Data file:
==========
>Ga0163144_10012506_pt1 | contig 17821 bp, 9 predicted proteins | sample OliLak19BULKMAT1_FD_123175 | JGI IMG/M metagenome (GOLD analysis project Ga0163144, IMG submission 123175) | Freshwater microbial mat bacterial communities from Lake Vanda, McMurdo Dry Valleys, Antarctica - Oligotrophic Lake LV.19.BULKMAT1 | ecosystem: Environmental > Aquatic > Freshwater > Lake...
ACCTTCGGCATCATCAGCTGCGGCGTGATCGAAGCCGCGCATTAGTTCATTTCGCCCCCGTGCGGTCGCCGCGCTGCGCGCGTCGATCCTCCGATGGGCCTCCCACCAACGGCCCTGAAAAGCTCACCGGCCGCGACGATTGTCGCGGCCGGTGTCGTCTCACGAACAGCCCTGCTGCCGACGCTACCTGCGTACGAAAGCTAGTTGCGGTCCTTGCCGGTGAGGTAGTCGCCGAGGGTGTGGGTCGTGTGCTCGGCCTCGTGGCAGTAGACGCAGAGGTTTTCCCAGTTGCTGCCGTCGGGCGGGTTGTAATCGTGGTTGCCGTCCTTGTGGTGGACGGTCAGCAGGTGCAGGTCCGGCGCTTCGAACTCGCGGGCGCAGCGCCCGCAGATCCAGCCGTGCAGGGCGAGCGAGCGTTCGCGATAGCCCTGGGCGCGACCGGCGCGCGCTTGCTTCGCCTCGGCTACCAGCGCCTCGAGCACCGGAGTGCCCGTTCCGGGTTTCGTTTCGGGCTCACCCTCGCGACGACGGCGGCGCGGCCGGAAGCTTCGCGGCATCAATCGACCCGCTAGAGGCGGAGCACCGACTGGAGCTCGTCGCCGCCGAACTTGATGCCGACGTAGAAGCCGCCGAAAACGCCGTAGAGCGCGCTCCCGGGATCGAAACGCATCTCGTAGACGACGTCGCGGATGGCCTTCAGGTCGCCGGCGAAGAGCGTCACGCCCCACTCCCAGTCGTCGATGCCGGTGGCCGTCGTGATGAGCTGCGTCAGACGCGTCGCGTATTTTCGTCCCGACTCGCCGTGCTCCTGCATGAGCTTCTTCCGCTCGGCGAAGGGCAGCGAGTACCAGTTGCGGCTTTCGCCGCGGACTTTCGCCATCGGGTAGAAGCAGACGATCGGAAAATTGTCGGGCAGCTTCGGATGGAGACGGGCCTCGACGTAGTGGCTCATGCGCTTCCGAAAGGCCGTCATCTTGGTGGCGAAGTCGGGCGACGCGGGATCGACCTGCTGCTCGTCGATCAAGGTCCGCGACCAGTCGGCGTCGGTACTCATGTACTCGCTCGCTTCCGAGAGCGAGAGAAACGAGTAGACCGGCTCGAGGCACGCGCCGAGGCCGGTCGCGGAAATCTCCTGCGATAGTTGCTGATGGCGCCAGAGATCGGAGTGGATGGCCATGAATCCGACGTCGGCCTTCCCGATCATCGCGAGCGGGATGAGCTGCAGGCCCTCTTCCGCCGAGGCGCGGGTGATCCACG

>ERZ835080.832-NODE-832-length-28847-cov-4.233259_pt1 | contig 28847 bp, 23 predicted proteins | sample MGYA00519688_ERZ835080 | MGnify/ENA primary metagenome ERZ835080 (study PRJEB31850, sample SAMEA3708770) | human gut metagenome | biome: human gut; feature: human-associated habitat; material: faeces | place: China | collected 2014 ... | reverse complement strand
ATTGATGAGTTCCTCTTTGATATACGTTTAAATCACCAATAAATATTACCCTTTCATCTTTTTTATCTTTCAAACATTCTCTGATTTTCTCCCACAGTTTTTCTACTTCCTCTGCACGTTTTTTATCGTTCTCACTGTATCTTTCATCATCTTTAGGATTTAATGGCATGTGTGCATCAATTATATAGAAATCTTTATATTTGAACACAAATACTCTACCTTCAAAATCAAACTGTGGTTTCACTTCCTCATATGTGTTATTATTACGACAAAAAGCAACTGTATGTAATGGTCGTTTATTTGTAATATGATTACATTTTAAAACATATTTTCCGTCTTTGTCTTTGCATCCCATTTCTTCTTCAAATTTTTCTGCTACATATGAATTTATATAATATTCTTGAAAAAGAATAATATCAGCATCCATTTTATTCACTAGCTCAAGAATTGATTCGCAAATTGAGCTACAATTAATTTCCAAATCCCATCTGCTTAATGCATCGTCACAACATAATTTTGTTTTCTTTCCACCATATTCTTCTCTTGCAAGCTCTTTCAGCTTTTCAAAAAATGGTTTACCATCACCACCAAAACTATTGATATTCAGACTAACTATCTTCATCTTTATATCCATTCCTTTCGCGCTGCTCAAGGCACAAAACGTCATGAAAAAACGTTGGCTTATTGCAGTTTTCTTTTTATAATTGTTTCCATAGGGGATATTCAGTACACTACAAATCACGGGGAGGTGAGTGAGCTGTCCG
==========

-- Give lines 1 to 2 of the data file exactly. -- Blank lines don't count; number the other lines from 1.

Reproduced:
>Ga0163144_10012506_pt1 | contig 17821 bp, 9 predicted proteins | sample OliLak19BULKMAT1_FD_123175 | JGI IMG/M metagenome (GOLD analysis project Ga0163144, IMG submission 123175) | Freshwater microbial mat bacterial communities from Lake Vanda, McMurdo Dry Valleys, Antarctica - Oligotrophic Lake LV.19.BULKMAT1 | ecosystem: Environmental > Aquatic > Freshwater > Lake...
ACCTTCGGCATCATCAGCTGCGGCGTGATCGAAGCCGCGCATTAGTTCATTTCGCCCCCGTGCGGTCGCCGCGCTGCGCGCGTCGATCCTCCGATGGGCCTCCCACCAACGGCCCTGAAAAGCTCACCGGCCGCGACGATTGTCGCGGCCGGTGTCGTCTCACGAACAGCCCTGCTGCCGACGCTACCTGCGTACGAAAGCTAGTTGCGGTCCTTGCCGGTGAGGTAGTCGCCGAGGGTGTGGGTCGTGTGCTCGGCCTCGTGGCAGTAGACGCAGAGGTTTTCCCAGTTGCTGCCGTCGGGCGGGTTGTAATCGTGGTTGCCGTCCTTGTGGTGGACGGTCAGCAGGTGCAGGTCCGGCGCTTCGAACTCGCGGGCGCAGCGCCCGCAGATCCAGCCGTGCAGGGCGAGCGAGCGTTCGCGATAGCCCTGGGCGCGACCGGCGCGCGCTTGCTTCGCCTCGGCTACCAGCGCCTCGAGCACCGGAGTGCCCGTTCCGGGTTTCGTTTCGGGCTCACCCTCGCGACGACGGCGGCGCGGCCGGAAGCTTCGCGGCATCAATCGACCCGCTAGAGGCGGAGCACCGACTGGAGCTCGTCGCCGCCGAACTTGATGCCGACGTAGAAGCCGCCGAAAACGCCGTAGAGCGCGCTCCCGGGATCGAAACGCATCTCGTAGACGACGTCGCGGATGGCCTTCAGGTCGCCGGCGAAGAGCGTCACGCCCCACTCCCAGTCGTCGATGCCGGTGGCCGTCGTGATGAGCTGCGTCAGACGCGTCGCGTATTTTCGTCCCGACTCGCCGTGCTCCTGCATGAGCTTCTTCCGCTCGGCGAAGGGCAGCGAGTACCAGTTGCGGCTTTCGCCGCGGACTTTCGCCATCGGGTAGAAGCAGACGATCGGAAAATTGTCGGGCAGCTTCGGATGGAGACGGGCCTCGACGTAGTGGCTCATGCGCTTCCGAAAGGCCGTCATCTTGGTGGCGAAGTCGGGCGACGCGGGATCGACCTGCTGCTCGTCGATCAAGGTCCGCGACCAGTCGGCGTCGGTACTCATGTACTCGCTCGCTTCCGAGAGCGAGAGAAACGAGTAGACCGGCTCGAGGCACGCGCCGAGGCCGGTCGCGGAAATCTCCTGCGATAGTTGCTGATGGCGCCAGAGATCGGAGTGGATGGCCATGAATCCGACGTCGGCCTTCCCGATCATCGCGAGCGGGATGAGCTGCAGGCCCTCTTCCGCCGAGGCGCGGGTGATCCACG